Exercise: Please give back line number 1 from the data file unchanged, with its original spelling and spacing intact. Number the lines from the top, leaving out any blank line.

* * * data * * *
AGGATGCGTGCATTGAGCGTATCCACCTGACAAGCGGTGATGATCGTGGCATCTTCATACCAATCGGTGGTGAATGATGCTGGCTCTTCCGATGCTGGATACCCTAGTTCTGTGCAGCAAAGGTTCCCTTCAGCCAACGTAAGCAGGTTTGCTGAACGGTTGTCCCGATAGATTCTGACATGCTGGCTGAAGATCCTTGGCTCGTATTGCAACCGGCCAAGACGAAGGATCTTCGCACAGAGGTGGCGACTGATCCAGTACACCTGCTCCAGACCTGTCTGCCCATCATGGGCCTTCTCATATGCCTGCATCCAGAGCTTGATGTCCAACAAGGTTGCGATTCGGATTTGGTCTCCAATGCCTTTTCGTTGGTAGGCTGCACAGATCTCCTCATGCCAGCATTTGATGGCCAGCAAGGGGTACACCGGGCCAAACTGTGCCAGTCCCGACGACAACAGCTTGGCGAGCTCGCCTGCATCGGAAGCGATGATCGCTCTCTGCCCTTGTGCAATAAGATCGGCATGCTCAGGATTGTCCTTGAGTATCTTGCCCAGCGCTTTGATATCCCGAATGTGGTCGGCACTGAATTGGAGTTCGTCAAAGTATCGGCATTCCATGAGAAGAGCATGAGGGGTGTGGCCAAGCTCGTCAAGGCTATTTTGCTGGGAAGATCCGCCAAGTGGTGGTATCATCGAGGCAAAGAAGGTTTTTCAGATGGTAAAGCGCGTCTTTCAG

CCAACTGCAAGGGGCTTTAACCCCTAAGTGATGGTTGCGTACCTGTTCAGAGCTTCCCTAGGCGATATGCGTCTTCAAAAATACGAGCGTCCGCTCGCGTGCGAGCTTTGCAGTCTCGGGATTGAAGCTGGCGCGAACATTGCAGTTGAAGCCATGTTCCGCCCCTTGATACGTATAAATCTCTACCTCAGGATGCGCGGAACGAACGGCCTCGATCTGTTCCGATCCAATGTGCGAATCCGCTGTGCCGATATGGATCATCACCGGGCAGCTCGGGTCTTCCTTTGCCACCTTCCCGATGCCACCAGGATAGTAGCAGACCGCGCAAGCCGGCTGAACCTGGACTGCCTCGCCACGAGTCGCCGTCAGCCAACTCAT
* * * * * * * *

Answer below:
AGGATGCGTGCATTGAGCGTATCCACCTGACAAGCGGTGATGATCGTGGCATCTTCATACCAATCGGTGGTGAATGATGCTGGCTCTTCCGATGCTGGATACCCTAGTTCTGTGCAGCAAAGGTTCCCTTCAGCCAACGTAAGCAGGTTTGCTGAACGGTTGTCCCGATAGATTCTGACATGCTGGCTGAAGATCCTTGGCTCGTATTGCAACCGGCCAAGACGAAGGATCTTCGCACAGAGGTGGCGACTGATCCAGTACACCTGCTCCAGACCTGTCTGCCCATCATGGGCCTTCTCATATGCCTGCATCCAGAGCTTGATGTCCAACAAGGTTGCGATTCGGATTTGGTCTCCAATGCCTTTTCGTTGGTAGGCTGCACAGATCTCCTCATGCCAGCATTTGATGGCCAGCAAGGGGTACACCGGGCCAAACTGTGCCAGTCCCGACGACAACAGCTTGGCGAGCTCGCCTGCATCGGAAGCGATGATCGCTCTCTGCCCTTGTGCAATAAGATCGGCATGCTCAGGATTGTCCTTGAGTATCTTGCCCAGCGCTTTGATATCCCGAATGTGGTCGGCACTGAATTGGAGTTCGTCAAAGTATCGGCATTCCATGAGAAGAGCATGAGGGGTGTGGCCAAGCTCGTCAAGGCTATTTTGCTGGGAAGATCCGCCAAGTGGTGGTATCATCGAGGCAAAGAAGGTTTTTCAGATGGTAAAGCGCGTCTTTCAG